4. GOOD Third Hand - This is worth the money! The "holders" for steel tweezers are mostly worthless. The arms in this articulate to exactly position your work. The Tungsten tips are much more heat resistant than tweezers. I get to use a double one at my class. [I can add that if you have the money (or a birthday coming up) you could get one of these. They are awesome!]

Please comment with your must haves and I'll add them here. I can always use a new tool. :)

AND..... Because this is a visual medium. Here is my latest piece. Cherry Creek jasper necklace in copper with acid etching. You can see the etch pattern better if you enlarge by clicking.

Friday, February 7, 2014

First, Second, Third ... Bezel Settings

If you have been following along, you have noticed that my first bezel setting has been a comedy of errors. As much as I hate to show this, here is the finished piece. (To be tucked away in a box and pulled out in 5 years.)

You can see that I should not have chosen to use the scalloped bezel wire. I had NO CLUE what I was doing! LOL! Hey, live and learn. Keep reading, I think I redeemed myself. But, not on the second one.

The following picture is the only one you need to understand how badly this second project went.

Yeah, I messed up setting the stone and while trying to get the stone back out, I, literally, ripped the thin bezel wire. I tried to even it out and call it "ART", but I just couldn't do that. :)

By now, you may be feeling my pain and frustration. I don't give up easily, though. It didn't take me long to understand a few vital things:  I needed to learn more and I needed a bigger torch (among other tools). So, I got my pennies together, lots of them, and ordered a new torch, some new tools and some soldering videos. I'll go into more details on those in another post, because it is a post unto itself. First, I want to show you that, indeed, I can do this.

After getting my new torch, things went much, much better.

This little sterling silver and labradorite pendant has lots of little mistakes to learn from, but all in all, I think it came out pretty good. Right now, my biggest challenge is in doing the finishing work. I experimented a lot on this one. (And don't even ask me why the pictures look blue or gray- it's a blogger thing that drives me crazy.) This small piece was full of challenges. See that little wire on the bottom? (I was so happy that it didn't melt!) It covers a mistake I made and did a good job of it, too.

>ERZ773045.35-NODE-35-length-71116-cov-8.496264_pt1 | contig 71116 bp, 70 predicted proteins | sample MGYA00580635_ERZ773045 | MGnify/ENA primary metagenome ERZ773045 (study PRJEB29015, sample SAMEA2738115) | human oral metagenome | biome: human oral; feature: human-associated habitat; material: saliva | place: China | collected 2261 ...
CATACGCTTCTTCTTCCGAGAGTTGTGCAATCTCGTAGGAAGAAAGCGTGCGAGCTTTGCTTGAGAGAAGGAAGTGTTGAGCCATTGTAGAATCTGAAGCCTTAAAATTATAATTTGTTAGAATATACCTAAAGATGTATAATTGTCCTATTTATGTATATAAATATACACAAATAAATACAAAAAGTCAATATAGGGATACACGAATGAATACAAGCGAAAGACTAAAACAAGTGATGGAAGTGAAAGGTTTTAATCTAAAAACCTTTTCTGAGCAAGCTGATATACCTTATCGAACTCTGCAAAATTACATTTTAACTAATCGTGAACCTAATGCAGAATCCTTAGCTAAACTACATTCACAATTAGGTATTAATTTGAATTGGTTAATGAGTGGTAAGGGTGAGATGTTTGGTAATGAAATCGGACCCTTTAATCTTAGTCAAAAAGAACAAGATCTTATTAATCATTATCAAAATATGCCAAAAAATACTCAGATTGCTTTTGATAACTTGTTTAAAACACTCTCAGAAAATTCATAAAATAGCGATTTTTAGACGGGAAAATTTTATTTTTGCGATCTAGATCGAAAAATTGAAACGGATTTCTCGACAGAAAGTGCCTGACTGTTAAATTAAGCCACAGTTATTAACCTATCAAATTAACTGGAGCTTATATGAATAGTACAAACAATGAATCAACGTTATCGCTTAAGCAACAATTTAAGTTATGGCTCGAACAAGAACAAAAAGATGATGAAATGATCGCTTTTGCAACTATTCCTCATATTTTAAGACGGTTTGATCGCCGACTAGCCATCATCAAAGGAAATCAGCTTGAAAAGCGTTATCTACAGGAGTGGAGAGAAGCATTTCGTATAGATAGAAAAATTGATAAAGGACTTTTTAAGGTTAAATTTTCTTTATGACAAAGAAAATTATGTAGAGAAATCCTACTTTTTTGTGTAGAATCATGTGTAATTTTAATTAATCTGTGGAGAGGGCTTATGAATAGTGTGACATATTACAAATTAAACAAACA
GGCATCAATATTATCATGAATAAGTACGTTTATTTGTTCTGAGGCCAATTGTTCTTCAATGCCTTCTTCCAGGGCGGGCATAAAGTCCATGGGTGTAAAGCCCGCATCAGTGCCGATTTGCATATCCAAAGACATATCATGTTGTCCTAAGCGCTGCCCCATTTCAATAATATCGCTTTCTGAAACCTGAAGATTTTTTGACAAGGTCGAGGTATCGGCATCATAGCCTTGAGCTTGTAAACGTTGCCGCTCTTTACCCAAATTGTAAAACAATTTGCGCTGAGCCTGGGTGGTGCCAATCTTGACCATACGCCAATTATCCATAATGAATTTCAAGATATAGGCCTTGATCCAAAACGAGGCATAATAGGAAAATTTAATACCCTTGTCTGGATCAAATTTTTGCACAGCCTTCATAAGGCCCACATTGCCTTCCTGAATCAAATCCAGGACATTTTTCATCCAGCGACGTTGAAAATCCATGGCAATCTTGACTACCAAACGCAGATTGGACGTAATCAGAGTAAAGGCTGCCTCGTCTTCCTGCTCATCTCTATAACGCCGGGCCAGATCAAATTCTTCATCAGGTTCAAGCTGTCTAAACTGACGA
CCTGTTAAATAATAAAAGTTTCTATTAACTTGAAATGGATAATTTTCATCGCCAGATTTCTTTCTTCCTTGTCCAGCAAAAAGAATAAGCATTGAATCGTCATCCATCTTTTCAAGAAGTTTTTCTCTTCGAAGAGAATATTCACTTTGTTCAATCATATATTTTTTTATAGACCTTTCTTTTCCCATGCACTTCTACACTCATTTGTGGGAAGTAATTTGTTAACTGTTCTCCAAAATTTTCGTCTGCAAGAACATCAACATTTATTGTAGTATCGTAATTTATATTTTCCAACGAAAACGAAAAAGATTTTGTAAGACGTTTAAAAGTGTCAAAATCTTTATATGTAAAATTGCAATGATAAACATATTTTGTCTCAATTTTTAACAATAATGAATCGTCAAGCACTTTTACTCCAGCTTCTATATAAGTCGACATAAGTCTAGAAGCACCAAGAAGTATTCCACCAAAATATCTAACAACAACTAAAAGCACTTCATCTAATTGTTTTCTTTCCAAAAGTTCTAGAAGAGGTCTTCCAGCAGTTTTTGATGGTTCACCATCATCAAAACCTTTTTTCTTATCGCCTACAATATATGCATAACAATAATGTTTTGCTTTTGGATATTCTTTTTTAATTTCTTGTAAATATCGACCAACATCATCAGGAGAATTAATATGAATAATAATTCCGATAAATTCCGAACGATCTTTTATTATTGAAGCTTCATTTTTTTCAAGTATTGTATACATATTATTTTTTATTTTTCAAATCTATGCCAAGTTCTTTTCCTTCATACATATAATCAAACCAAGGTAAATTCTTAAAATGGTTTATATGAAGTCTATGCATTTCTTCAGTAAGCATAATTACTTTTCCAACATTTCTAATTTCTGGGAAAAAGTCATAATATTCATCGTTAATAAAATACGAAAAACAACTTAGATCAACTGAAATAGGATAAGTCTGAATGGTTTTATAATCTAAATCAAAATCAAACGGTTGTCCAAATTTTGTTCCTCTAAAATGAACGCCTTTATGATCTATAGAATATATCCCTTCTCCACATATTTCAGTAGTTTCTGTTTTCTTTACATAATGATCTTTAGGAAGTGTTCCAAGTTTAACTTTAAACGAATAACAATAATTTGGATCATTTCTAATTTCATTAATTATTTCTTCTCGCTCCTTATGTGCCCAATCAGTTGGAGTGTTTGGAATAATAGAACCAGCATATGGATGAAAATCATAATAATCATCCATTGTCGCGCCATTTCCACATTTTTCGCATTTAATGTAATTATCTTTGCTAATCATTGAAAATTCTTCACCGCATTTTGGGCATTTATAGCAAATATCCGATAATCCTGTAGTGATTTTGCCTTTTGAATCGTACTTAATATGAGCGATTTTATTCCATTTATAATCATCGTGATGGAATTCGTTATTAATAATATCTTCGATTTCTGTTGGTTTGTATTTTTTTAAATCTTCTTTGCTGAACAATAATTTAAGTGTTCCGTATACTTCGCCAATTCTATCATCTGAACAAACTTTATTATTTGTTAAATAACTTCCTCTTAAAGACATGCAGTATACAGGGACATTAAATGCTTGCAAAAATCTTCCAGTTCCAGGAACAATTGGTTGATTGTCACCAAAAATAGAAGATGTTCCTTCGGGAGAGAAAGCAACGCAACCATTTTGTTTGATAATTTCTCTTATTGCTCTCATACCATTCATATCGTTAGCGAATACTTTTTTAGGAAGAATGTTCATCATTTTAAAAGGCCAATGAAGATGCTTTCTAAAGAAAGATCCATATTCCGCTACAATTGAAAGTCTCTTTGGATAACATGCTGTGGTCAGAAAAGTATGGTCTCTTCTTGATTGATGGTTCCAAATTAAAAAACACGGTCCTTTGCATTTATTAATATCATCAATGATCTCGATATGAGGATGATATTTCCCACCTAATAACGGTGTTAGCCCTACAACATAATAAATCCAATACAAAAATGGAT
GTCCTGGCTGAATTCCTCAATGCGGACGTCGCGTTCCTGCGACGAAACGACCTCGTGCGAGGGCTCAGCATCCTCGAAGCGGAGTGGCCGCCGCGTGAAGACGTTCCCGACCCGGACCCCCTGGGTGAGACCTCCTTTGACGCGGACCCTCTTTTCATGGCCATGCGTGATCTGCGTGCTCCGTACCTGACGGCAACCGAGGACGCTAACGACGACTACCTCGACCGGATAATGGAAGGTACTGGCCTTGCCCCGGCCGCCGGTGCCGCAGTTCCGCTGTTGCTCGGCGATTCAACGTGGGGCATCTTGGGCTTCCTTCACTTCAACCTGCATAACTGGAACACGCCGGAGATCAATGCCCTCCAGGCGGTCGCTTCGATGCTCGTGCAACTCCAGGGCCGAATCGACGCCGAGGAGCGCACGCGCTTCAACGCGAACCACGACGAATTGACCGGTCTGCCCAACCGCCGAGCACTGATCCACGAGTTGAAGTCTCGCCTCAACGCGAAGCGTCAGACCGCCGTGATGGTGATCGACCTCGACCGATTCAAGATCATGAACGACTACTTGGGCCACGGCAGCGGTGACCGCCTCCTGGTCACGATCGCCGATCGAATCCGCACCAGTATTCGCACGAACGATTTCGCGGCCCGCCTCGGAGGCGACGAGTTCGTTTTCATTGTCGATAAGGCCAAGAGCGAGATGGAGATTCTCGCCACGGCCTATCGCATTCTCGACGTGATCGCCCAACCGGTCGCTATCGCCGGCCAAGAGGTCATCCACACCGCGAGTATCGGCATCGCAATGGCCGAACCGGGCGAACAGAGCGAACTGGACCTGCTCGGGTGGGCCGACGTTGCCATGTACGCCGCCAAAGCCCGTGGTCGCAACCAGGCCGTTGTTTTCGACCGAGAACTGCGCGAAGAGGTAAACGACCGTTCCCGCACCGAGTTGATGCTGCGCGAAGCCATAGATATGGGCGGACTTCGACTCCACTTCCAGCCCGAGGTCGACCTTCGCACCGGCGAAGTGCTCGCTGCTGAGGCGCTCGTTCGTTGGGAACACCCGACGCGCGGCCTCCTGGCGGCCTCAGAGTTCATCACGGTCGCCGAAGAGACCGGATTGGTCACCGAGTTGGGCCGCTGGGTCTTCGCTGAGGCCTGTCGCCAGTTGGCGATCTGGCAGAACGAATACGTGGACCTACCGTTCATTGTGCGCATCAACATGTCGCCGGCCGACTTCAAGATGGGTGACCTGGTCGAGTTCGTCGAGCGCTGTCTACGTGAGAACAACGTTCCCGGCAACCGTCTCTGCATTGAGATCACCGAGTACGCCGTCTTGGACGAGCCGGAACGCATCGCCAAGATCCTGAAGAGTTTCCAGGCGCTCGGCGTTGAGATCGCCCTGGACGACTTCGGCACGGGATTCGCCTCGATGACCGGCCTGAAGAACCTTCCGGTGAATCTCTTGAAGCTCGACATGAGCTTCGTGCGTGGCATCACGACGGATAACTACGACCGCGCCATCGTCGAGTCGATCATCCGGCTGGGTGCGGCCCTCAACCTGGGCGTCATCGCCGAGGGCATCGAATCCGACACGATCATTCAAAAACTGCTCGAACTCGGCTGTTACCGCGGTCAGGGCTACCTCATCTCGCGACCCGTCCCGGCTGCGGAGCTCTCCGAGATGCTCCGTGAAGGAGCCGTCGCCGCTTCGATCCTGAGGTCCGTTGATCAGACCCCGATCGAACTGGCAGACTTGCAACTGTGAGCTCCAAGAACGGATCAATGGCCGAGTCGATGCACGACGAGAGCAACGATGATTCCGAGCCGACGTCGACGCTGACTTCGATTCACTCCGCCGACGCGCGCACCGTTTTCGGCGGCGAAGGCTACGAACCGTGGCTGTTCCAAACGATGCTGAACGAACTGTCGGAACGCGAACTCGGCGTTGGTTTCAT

My next piece came out really nice, if I don't say so myself. I tried lots of new things with it.

I don't think the pictures do it justice.  For some reason, the back looks funny in the picture, but it is actually a very even finish with los on a satin finish. I love working with copper. However, there is only one kind of solder, which makes it very difficult to plan a project. When I sweat soldered the bail, the solder around the bezel wire melted out onto the backplate. I have ordered some things that might help with that and discovered a new use for Wite Out. In the meantime, I am content with this despite it's problems.

I am currently working on 2 more projects which require tools that I am waiting for in the mail. Yes, I am beginning to think that  a silversmith can never have enough tools. 

I may have been slow to update my blog, but now you see why. Another reason being all the snow we got. I solder in the house, but didn't want to do it with the kids home from school and underfoot.

My next post (soon) will be a compilation of all the tools, videos and the torch that I've gotten. Yes, it will be a big post. I am very fortunate that I was able to get what I need in a relatively short time. If this is something you want to do you'll find the list very useful, I think. It is, essentially, the bare bones. As I have been working, I stopped to put a tool on a wishlist as soon as I realized how handy or necessary it would be to have.

I hope you enjoyed seeing my failures and successes. :) I know this sounds wrong, but I like to make mistakes. I learn best that way- as I hope you can see from my progression of projects.

Stay warm and happy. :)